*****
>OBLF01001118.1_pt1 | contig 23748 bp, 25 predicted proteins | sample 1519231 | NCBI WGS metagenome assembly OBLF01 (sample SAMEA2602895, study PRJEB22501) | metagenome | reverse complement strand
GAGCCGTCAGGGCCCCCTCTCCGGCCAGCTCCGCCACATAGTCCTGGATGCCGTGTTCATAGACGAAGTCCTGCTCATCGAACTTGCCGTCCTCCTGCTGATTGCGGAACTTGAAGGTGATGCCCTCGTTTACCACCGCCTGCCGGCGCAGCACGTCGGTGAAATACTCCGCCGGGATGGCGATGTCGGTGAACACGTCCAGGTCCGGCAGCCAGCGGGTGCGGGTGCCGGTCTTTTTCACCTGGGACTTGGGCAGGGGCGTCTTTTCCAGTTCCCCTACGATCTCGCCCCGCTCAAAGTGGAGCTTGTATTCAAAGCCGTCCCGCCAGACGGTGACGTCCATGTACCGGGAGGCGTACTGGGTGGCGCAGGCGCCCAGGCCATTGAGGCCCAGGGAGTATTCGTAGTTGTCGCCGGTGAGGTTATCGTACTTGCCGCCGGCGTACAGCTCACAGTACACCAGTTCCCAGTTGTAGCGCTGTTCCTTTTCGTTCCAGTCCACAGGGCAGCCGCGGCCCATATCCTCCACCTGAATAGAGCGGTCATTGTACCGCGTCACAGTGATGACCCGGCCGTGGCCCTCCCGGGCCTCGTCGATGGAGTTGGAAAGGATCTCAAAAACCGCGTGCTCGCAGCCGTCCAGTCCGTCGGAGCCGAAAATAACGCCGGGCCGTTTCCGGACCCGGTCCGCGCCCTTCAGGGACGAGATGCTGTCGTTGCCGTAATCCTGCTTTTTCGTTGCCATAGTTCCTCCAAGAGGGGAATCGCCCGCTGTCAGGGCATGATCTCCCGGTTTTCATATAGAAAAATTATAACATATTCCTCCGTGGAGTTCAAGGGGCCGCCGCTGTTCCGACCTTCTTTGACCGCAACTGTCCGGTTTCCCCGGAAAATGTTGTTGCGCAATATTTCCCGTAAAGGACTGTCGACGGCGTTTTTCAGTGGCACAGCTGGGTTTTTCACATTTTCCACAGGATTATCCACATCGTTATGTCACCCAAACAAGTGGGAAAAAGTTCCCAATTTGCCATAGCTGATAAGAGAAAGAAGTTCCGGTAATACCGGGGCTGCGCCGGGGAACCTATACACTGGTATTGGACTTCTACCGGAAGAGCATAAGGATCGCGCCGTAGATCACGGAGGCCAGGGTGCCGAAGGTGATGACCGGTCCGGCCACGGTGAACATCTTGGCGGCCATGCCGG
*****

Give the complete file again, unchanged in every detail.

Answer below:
>OBLF01001118.1_pt1 | contig 23748 bp, 25 predicted proteins | sample 1519231 | NCBI WGS metagenome assembly OBLF01 (sample SAMEA2602895, study PRJEB22501) | metagenome | reverse complement strand
GAGCCGTCAGGGCCCCCTCTCCGGCCAGCTCCGCCACATAGTCCTGGATGCCGTGTTCATAGACGAAGTCCTGCTCATCGAACTTGCCGTCCTCCTGCTGATTGCGGAACTTGAAGGTGATGCCCTCGTTTACCACCGCCTGCCGGCGCAGCACGTCGGTGAAATACTCCGCCGGGATGGCGATGTCGGTGAACACGTCCAGGTCCGGCAGCCAGCGGGTGCGGGTGCCGGTCTTTTTCACCTGGGACTTGGGCAGGGGCGTCTTTTCCAGTTCCCCTACGATCTCGCCCCGCTCAAAGTGGAGCTTGTATTCAAAGCCGTCCCGCCAGACGGTGACGTCCATGTACCGGGAGGCGTACTGGGTGGCGCAGGCGCCCAGGCCATTGAGGCCCAGGGAGTATTCGTAGTTGTCGCCGGTGAGGTTATCGTACTTGCCGCCGGCGTACAGCTCACAGTACACCAGTTCCCAGTTGTAGCGCTGTTCCTTTTCGTTCCAGTCCACAGGGCAGCCGCGGCCCATATCCTCCACCTGAATAGAGCGGTCATTGTACCGCGTCACAGTGATGACCCGGCCGTGGCCCTCCCGGGCCTCGTCGATGGAGTTGGAAAGGATCTCAAAAACCGCGTGCTCGCAGCCGTCCAGTCCGTCGGAGCCGAAAATAACGCCGGGCCGTTTCCGGACCCGGTCCGCGCCCTTCAGGGACGAGATGCTGTCGTTGCCGTAATCCTGCTTTTTCGTTGCCATAGTTCCTCCAAGAGGGGAATCGCCCGCTGTCAGGGCATGATCTCCCGGTTTTCATATAGAAAAATTATAACATATTCCTCCGTGGAGTTCAAGGGGCCGCCGCTGTTCCGACCTTCTTTGACCGCAACTGTCCGGTTTCCCCGGAAAATGTTGTTGCGCAATATTTCCCGTAAAGGACTGTCGACGGCGTTTTTCAGTGGCACAGCTGGGTTTTTCACATTTTCCACAGGATTATCCACATCGTTATGTCACCCAAACAAGTGGGAAAAAGTTCCCAATTTGCCATAGCTGATAAGAGAAAGAAGTTCCGGTAATACCGGGGCTGCGCCGGGGAACCTATACACTGGTATTGGACTTCTACCGGAAGAGCATAAGGATCGCGCCGTAGATCACGGAGGCCAGGGTGCCGAAGGTGATGACCGGTCCGGCCACGGTGAACATCTTGGCGGCCATGCCGG